Her curiosity was piqued and she tipped her head to the side, looking at me with questions in her eyes. “I can’t tell you anymore right now,” I told her. “But I promise. You’ll be happy.”

When morning arrived, even though I knew better, I said the word before my teeth were brushed or my shoes were on. As my electric toothbrush hummed in my mouth, Lucy whined and pranced in the bathroom doorway, wanting me to hurry up and take her on her walk already! When we finally hit the pavement, she was bound and determined to race toward all of those fun smells and sights.

The weather app on my phone said nineteen degrees this morning. I knew the warmer weather wouldn’t show up until later today, but nineteen degrees was better than the single digit and below zero temps that hung around for too many weeks. Lucy and I had the path pretty much to ourselves, save for one ambitious runner who wore a black mask over his mouth and nose and passed us by pretty quickly. We had to weave our way off the path and back again here and there to avoid large patches of ice, but the fresh air and sunshine felt amazing.

See the ice up ahead?

See the ice up ahead?

Also, that annoying kink in my back that I haven’t been able to shake all month feels like it might be gone; Just one of the many perks of outside versus the treadmill. Lucy and I burned off a bunch of cabin fever! Looking forward to many more mornings like this in the coming months (minus the snow and ice!)

Lucy’s Fun Weekend

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We always tell her she’s so pretty. I hope she doesn’t get conceited.

Lucy sure was happy to have Kacey home for the weekend. It was the icing on the cake after Lucy had spent the entire past week palling around with Mark, who had taken some time off work to go hunting. Except he didn’t go hunting.  Instead, he did chores around the yard, while Lucy followed him around. And he spent time at his parents’ house doing some chores there too, with Lucy in tow. Lucy loves to go visit Grandma and Grandpa. Knows exactly where the treat cupboard is and how to sucker the grandparents into giving some to her. After treats, Grandma and Grandpa will be sure to shower Lucy with attention and tell her what a good dog she is. They’ll encourage her to go upstairs to look out their bedroom window where she might spot a deer in their backyard.

Kacey came home just in time to take over where Mark and the grandparents had left off in the dog-spoiling department.

Our dog is so spoiled! Did you ever get that sense from the things I’ve written about her? Just in case there was any doubt, I kiss Lucy’s head every morning when I wake up and she comes to tackle me with affection. I snuggle with her and say, “G’morning Sweat Pea! How’s my Sweet Pea?” She nearly wiggles out of her skin and smacks me repeatedly with the vigorous wagging of her tail. (As much as we love her, there’s absolutely no doubt she is pretty fond of us too.) I kiss her head and nuzzle her before I walk out the door for work each day, saying things like, “Mommy wuvs you! Yes I do. Be good girl!”

I’ve been known to hug my dog and tell her, “Lucy, you’re the cutest dog in the whole world! Yes you are!” And then I’ll ask her, “Who loves you the mostest? Huh? Huh? Who loves you best? Huh?”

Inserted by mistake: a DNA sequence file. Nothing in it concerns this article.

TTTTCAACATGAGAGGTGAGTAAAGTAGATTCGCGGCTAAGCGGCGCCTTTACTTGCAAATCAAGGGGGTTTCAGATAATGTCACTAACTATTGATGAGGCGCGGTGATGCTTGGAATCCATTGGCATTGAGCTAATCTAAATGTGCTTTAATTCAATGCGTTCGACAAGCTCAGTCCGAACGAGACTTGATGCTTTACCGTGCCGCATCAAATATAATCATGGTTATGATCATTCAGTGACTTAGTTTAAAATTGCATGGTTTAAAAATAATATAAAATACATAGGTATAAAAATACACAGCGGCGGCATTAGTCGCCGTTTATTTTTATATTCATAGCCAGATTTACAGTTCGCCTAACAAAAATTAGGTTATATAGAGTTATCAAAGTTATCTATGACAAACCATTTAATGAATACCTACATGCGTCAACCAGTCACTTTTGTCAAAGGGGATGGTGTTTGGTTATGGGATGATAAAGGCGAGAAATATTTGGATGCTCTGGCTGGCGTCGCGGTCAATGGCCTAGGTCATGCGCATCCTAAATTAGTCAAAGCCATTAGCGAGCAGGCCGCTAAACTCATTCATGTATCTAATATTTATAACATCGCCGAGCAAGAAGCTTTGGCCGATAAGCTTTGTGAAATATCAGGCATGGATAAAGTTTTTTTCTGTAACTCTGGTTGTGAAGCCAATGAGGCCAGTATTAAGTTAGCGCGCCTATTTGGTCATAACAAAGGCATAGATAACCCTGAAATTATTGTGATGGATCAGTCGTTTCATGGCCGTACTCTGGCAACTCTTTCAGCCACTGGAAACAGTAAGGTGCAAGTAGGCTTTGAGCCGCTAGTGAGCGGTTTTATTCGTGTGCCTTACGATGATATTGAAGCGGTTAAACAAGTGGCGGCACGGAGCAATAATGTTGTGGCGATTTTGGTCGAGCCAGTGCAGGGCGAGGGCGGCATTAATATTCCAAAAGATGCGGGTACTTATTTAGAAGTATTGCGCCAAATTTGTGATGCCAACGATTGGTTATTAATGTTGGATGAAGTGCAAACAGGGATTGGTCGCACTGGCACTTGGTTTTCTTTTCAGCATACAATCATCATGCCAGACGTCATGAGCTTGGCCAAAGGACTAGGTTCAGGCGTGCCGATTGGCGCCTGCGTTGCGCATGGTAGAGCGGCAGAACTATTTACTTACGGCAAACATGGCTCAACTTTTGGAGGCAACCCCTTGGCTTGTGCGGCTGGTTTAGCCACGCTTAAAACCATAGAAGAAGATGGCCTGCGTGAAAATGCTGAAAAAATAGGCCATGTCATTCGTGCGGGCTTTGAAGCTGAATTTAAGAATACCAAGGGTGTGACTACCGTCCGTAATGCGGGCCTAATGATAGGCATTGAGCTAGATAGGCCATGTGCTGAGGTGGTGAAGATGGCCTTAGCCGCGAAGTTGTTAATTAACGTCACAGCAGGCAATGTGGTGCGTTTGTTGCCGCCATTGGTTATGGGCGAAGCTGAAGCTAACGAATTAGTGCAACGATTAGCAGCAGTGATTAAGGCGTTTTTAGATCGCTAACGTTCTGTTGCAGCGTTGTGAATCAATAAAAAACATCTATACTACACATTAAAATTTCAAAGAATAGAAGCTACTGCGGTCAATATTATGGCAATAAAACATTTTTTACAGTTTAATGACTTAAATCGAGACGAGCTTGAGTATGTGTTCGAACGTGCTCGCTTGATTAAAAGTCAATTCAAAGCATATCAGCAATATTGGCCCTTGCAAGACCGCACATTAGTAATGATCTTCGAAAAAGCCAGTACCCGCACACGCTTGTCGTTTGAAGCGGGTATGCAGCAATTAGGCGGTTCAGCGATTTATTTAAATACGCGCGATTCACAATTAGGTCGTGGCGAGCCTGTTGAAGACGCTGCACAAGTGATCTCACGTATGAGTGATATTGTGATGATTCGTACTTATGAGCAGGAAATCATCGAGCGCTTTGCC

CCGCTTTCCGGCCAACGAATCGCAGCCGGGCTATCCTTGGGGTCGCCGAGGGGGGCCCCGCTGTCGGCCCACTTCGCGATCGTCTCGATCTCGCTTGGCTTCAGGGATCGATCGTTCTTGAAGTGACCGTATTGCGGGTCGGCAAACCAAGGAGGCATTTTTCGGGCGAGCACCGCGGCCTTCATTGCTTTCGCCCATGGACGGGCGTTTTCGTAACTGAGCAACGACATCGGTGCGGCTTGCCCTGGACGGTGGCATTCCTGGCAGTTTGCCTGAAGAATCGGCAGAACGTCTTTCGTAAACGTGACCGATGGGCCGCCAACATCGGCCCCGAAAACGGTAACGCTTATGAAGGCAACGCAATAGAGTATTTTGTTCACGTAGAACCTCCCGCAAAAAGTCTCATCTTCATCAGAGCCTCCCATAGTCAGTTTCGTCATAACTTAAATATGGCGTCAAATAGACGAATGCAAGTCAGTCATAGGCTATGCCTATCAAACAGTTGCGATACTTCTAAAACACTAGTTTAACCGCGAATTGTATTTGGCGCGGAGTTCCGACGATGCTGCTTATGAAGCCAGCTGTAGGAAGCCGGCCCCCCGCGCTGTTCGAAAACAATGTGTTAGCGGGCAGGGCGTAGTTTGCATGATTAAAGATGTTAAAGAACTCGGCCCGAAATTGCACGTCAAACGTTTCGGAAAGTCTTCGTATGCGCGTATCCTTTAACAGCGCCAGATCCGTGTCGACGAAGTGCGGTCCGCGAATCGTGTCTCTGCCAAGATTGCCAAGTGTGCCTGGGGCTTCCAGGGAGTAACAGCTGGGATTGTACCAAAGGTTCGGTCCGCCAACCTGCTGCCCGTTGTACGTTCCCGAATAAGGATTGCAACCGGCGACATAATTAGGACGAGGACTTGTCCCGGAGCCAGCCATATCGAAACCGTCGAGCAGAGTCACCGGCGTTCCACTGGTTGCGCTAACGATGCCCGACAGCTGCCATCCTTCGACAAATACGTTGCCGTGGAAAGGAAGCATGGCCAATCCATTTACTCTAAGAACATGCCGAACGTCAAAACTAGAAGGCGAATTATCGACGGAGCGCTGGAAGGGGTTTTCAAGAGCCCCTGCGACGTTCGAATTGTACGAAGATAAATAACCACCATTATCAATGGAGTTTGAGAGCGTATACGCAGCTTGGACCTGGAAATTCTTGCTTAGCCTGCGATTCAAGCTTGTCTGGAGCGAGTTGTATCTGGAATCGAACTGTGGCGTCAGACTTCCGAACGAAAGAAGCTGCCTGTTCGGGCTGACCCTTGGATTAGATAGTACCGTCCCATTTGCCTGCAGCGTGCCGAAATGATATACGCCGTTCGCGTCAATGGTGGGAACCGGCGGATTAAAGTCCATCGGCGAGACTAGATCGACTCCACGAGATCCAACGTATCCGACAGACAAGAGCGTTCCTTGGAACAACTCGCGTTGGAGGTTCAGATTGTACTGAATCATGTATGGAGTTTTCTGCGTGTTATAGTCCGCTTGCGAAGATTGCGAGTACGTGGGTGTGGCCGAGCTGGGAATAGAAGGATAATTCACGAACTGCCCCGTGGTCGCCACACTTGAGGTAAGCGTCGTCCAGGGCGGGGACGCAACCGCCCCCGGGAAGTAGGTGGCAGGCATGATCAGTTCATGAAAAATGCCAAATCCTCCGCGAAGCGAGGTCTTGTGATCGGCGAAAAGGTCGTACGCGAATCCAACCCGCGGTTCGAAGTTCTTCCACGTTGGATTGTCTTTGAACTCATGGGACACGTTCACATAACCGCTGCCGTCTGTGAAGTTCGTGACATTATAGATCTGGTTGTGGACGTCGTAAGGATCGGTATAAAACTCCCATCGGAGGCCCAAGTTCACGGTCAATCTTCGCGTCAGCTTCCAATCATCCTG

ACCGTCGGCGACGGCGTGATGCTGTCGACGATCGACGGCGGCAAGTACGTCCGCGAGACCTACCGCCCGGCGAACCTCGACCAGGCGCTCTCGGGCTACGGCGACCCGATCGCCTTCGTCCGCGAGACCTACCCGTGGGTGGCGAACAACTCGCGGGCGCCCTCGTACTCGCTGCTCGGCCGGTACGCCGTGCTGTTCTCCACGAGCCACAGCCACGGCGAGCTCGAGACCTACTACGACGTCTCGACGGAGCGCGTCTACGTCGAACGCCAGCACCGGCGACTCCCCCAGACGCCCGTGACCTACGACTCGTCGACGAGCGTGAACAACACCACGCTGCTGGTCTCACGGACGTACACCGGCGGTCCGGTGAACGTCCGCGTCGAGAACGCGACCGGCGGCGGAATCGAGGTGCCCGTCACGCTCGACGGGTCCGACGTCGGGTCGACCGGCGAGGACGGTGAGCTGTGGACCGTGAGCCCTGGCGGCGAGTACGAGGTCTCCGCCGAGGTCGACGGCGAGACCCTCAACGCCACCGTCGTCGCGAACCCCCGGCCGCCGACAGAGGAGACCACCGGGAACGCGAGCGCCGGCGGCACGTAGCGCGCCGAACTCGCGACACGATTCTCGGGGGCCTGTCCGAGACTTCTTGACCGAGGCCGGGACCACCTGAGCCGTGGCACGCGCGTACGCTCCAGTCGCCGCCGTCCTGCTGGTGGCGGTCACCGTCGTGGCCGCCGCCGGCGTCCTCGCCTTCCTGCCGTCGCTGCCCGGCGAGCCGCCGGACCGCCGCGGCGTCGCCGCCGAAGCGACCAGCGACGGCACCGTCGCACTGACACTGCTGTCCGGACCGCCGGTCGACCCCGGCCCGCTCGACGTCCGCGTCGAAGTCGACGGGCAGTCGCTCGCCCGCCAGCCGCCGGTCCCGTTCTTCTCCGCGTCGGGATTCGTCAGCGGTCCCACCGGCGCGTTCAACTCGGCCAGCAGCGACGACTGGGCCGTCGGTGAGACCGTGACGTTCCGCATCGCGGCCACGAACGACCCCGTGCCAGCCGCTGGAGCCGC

We all know that the answer to these rhetorical questions is “Mommy,” but when Kacey’s around, she insists on telling Lucy, “Kacey loves you the most! Don’t let her tell you different, Luce!”

To be honest, Kacey does love Lucy pretty intensely. I might have a slight edge with Lucy’s favor, only because I’m here to take her out for walks and share my apples with her on a daily basis. Kacey has the disadvantage of being away at college much of the time. But when Kacey is here, she spoils her dog. She’ll sit cross-legged on the living room floor for the sole purpose of letting Lucy come sit in her lap and be petted for as long as she wants. She’ll stretch out on the floor in front of the t.v. with her fleece blanket, knowing Lucy just loves to come cuddle on a fleece blanket.

Also? Kacey teaches Lucy new games, such as “find the treat.” This is a really impressive game, I have to say.

Lucy knows where her box of treats is stored, and when Kacey opens the closet door to get one, Lucy follows close on her heels, wondering, I’m sure, whether she’ll be asked to sit, speak or shake. It all begins when Kacey tells Lucy, “Sit.”

Lucy sits.

Kacey says, “Stay!”

Lucy stays.

If they’re playing “find the treat, Kacey then walks slowly down the hall toward the three bedrooms while Lucy watches her disappear into one of the rooms. She sits. She stays. But her body quivers while she fights the urge to take off after that delicious treat before she’s given the okay! Meanwhile, the treat is stashed into some hiding spot in a bedroom while Lucy patiently waits. I watched this game unfold last weekend and was seriously impressed that a dog who does not understand the command, “come,” knows to sit and wait for her treat to be hidden. I was also seriously amused to see that Lucy wanted that treat so badly that several streams of drool fell from her mouth as she watched for Kacey to return and give the command to “go get it!”

Really. Like five streams of drool. But she stays. And she waits for Kacey to give her the go-ahead. And then she goes off to find her treat. It could be behind a door, under a bed, or tucked in a corner. In less than a minute, Lucy tracks down and devours her treat.